Wednesday, December 14, 2011

Art Blog: There is a Season

I remember when I was younger and just starting to make my way into the art world. I was just as puffed up as any beginning artist. I was going to change the world! It is interesting to see how things have panned out in my art life. I am not complaining. I have had a great art life so far.

No, I am not in major museums or showing at Art Basel right now. I am just an artist making art and knowing I should continue to do so. Nobody is celebrating me. There are no high fives or accolades. I am just an artist doing what I am supposed to do. That is: MAKE ART. In other words, I am in the artist’s 99%. I am just like most other artists.

When I was working towards my first art degree, one artist among others Georgia O’Keefe was all the rage. In 1970, the Whitney Museum of American Art exhibited the Georgia O'Keeffe Retrospective Exhibition. This was big news back then and we all heard about it. It was her first major show since 1946. In other words, it took 24 years for her work to be shown in a grand and respectable way. 24 years! Let’s not mention the Stieglitz connection. No. Let’s pretend. Her works were shown at the Whitney just because she was Georgia and her works were brilliant. YES. Let’s think that.

Within just a couple of years, things started to sour for Georgia. She started to lose her eyesight. Enter, Juan Hamilton, the young artist assistant. There was all kinds of drama and speculation with this scenario. I don’t care about any of it. What I always wondered about was the isolation of Ghost Ranch and how she shut the world out during her later years.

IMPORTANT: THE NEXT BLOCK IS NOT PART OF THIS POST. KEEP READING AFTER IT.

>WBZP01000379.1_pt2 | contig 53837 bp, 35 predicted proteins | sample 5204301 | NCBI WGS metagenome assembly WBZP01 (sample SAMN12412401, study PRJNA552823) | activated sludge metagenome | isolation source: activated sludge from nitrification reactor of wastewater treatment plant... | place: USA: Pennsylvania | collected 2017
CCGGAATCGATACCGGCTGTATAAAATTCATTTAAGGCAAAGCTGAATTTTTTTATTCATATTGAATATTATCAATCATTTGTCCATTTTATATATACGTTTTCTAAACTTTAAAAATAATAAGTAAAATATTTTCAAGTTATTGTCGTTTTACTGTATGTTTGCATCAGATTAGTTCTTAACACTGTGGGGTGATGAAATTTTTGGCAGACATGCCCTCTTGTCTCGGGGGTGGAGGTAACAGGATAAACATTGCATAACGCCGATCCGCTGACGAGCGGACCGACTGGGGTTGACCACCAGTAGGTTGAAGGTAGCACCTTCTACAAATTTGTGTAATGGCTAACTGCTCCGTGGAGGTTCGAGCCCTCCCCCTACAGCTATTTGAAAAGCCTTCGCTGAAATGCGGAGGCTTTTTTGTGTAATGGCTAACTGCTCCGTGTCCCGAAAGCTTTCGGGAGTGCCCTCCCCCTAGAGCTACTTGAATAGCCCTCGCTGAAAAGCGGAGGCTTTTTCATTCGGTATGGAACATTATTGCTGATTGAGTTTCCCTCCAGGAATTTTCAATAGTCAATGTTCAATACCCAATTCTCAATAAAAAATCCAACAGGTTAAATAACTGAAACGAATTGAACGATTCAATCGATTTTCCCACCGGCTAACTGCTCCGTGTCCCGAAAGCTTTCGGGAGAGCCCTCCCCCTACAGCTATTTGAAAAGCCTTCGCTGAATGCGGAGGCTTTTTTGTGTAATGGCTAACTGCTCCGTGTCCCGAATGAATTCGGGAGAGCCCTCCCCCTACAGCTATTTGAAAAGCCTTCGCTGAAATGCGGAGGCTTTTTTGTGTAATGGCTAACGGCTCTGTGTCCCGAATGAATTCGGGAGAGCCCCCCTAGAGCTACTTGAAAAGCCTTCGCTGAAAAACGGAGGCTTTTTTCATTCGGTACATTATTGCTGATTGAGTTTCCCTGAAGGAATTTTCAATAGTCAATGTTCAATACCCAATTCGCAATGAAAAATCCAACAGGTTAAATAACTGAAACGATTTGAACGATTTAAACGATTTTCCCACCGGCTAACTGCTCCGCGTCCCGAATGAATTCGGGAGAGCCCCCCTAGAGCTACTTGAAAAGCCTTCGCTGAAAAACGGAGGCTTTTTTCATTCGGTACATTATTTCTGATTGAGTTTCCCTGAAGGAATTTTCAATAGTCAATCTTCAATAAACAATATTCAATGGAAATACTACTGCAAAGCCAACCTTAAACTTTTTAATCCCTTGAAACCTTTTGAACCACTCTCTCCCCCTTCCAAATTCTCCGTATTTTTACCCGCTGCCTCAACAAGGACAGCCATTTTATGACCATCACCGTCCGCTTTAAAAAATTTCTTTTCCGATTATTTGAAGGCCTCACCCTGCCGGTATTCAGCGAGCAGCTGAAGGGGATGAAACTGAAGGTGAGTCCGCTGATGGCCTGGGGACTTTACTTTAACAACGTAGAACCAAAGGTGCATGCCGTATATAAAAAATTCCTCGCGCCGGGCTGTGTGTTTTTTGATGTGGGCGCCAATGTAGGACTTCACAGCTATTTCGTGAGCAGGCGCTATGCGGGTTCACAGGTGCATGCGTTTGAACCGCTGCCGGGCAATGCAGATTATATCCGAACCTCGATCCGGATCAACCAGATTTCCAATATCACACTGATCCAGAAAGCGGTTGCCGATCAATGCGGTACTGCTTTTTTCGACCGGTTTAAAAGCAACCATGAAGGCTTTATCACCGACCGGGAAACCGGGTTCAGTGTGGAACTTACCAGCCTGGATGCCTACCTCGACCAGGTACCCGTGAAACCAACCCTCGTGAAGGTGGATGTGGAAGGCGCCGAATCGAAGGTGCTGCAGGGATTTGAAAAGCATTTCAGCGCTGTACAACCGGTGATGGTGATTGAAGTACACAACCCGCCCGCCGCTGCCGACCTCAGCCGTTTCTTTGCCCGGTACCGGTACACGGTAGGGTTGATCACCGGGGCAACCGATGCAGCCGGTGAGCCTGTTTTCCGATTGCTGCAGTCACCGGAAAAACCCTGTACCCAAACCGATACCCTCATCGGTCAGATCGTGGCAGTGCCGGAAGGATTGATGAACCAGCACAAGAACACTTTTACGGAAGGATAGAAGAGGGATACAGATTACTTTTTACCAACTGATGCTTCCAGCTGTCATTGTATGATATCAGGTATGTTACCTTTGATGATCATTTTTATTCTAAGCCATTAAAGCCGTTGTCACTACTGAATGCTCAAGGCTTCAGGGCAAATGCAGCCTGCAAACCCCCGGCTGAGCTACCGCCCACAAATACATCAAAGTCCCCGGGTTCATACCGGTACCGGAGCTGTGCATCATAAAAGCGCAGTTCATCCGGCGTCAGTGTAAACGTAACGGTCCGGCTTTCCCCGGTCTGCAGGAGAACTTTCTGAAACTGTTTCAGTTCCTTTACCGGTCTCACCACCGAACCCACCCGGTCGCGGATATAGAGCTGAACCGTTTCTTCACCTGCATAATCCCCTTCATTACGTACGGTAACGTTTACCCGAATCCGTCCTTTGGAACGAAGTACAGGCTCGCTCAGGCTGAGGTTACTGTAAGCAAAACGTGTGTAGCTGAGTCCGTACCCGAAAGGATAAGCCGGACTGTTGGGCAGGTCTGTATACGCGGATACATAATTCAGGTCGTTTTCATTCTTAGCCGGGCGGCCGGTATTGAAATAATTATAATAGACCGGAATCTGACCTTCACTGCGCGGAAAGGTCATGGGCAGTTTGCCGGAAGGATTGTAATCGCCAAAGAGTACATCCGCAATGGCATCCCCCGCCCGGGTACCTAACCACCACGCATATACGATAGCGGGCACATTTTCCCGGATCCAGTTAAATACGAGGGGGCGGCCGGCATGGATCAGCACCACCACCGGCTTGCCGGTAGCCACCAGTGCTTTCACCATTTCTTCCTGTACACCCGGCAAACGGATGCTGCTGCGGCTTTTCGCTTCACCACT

Now, I relate. When I first started to learn about Georgia, I just couldn’t get it. I could not understand being all alone in the desert of New Mexico. However, I was young, naïve, and in my twenties. The social aspects of any artist’s life were in full force. I needed the drama and action of every art opening I could attend. I needed those human connections. I needed the praise. I needed the commotion of being an artist in full color. Georgia didn’t need that. I didn’t understand how she could stand to be so isolated back then. I do now.

All that social stuff is meaningless to me now. I sure don’t live on anything near akin to Ghost Ranch. In fact, I live in a neighborhood of a midsize city. However, there have been days when I actually posted signs on my front door saying: “GO AWAY!” I just don’t need any of the attention anymore. I want to be alone art wise. I am over that social hump I guess. Just like everything else in life, there is a season. I am in the season of introspection, self appreciation, creativity, and WHO CARES WHAT OTHERS think. I am not that unusual. I think there are others who might understand. I know for sure Georgia would be giving me a high five right now.




What do you really want out of your art life?
Tell me.


2 comments:

JafaBrit's Art said...

yes, I understand :) I embrace solitude and time to just get on with it.

namastenancy said...

This is another post that resonates with me. As I went through my art studio, deciding what to keep and what to throw away, I realized how little art I'd made there that I liked. The pieces that I liked, that I felt were the best, were made in my home studio (aka, bedroom in my apartment that I've converted into an office/studio space. I saw a lot of paintings that I'd made to "sell" trying to second guess the visitors to our twice a year art openings. It's a relief to close down a space that was expensive for me and where I never felt at home. In fact, I'm looking forward to seeing where my creativity will take me. I just put up another folder in my flickr account this one of charcoal drawings based on images from Ancient Egypt. It was so peaceful to work in my home studio late at night, not having to worry about ventilation (old space so full of dust it made me sick, safety (old studio is in an iffy part of time), or transportation (old studio took an hour by bus to get there). I do care what my friends think but as most of them prefer hyper-realism, realize that what I make will never please them. At this point, c'est la vie. I'm in this to please myself and what could be better. Link to flickr account if you are interested: http://www.flickr.com/photos/49938734@N06/